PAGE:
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  1. Military Medical Ethics.Michael L. Gross - 2013 - Cambridge Quarterly of Healthcare Ethics 22 (1):92-109.
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  • Bioethics in International Law.Mirjam Sophia Clados - unknown
    This thesis discusses implications of framing bioethical concerns in international legal discourse. It starts from the observation that legal approaches to questions of bioethical relevance have become dominant frameworks for addressing many bioethical concerns at the international level. In particular, the UN General Assembly has long attempted to regulate human cloning processes through an international Convention. Similarly, UNESCO and the Council of Europe have both addressed a variety of bioethically relevant issues, such as the processing of human genetic data, the (...)
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  • Physician Participation in Executions, the Morality of Capital Punishment, and the Practical Implications of Their Relationship.Paul Litton - 2013 - Journal of Law, Medicine and Ethics 41 (1):333-352.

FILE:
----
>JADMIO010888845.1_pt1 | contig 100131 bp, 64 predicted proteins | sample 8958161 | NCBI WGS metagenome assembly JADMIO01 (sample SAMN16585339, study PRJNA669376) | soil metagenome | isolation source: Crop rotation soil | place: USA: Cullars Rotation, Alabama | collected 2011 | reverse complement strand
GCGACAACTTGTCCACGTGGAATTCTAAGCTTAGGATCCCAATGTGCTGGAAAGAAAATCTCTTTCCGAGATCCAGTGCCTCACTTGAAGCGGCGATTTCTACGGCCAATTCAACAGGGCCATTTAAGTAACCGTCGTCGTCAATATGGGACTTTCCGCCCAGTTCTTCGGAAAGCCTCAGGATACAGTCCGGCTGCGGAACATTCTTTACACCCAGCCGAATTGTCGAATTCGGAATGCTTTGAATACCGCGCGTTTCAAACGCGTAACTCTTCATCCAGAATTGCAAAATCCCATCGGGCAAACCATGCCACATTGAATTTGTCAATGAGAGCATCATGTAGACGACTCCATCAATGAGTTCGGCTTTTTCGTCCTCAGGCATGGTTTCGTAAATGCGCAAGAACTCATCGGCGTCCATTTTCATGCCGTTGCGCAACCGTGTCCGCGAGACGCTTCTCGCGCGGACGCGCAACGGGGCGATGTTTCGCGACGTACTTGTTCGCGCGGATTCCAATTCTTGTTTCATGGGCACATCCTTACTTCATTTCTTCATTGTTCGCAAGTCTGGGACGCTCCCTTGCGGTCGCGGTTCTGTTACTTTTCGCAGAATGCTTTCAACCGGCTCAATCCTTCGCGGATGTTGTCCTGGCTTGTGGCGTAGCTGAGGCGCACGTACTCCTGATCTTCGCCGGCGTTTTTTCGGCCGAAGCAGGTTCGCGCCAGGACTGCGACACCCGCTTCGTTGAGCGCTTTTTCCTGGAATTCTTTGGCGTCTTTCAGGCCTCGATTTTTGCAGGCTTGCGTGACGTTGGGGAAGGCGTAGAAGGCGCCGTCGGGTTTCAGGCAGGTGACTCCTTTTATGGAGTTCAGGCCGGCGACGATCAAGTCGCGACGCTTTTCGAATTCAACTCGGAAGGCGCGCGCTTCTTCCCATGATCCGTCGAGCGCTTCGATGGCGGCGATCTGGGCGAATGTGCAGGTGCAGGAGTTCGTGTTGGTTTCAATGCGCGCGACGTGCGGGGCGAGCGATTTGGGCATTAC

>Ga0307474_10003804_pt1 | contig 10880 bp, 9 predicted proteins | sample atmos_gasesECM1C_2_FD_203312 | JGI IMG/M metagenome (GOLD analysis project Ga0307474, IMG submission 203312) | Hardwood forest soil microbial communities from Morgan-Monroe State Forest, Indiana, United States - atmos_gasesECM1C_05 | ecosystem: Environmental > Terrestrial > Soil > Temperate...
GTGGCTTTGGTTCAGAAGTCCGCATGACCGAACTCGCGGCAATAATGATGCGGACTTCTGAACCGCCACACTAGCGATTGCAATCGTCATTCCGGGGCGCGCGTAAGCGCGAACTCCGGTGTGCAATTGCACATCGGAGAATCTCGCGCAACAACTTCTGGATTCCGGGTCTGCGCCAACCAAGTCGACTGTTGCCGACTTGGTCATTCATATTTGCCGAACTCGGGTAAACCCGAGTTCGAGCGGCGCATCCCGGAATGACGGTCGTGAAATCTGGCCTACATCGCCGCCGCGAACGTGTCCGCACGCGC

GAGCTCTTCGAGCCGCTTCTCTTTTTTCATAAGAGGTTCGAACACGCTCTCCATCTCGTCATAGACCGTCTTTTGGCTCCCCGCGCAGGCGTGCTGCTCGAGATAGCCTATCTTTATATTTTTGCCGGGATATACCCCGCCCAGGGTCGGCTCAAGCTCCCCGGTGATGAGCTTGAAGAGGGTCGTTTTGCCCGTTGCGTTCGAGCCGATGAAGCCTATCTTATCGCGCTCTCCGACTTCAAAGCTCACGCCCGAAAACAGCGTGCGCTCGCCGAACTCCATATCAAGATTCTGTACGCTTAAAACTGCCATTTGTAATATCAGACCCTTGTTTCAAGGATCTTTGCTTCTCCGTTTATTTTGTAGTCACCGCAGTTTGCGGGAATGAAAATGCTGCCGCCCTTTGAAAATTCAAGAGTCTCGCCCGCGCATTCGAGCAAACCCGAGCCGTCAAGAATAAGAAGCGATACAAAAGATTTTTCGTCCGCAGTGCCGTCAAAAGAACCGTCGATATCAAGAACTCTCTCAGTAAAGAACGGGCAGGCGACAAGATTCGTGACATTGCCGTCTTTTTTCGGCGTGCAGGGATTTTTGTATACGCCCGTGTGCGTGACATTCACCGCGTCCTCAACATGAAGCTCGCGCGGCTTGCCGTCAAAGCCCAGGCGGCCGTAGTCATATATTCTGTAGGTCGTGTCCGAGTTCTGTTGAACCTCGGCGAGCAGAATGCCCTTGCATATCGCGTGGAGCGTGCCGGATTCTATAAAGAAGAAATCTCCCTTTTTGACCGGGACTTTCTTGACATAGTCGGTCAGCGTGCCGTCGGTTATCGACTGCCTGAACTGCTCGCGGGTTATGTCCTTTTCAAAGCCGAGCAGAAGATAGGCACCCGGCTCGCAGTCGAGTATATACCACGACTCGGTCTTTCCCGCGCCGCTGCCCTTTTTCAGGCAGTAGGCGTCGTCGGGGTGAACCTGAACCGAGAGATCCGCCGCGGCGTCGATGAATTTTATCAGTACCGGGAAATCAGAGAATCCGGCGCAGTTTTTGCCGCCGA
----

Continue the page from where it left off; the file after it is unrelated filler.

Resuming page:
Evidence that some executed prisoners suffered excruciating pain has reinvigorated the ethical debate about physician participation in executions. In widely publicized litigation, death row inmates argue that participation of anesthesiologists in their execution is constitutionally required to minimize the risk of unnecessary suffering. For many years, commentators supported the ethical ban on physician participation reflected in codes of professional medical organizations. However, a recent wave of scholarship concurs with inmate advocates, urging the law to require or permit physician participation. Both (...)
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  • Consent Under Pressure: The Puzzle of Third Party Coercion.Joseph Millum - 2014 - Ethical Theory and Moral Practice 17 (1):113-127.
    Coercion by the recipient of consent renders that consent invalid. But what about when the coercive force comes from a third party, not from the person to whom consent would be proffered? In this paper I analyze how threats from a third party affect consent. I argue that, as with other cases of coercion, we should distinguish threats that render consent invalid from threats whose force is too weak to invalidate consent and threats that are legitimate. Illegitimate controlling third party (...)
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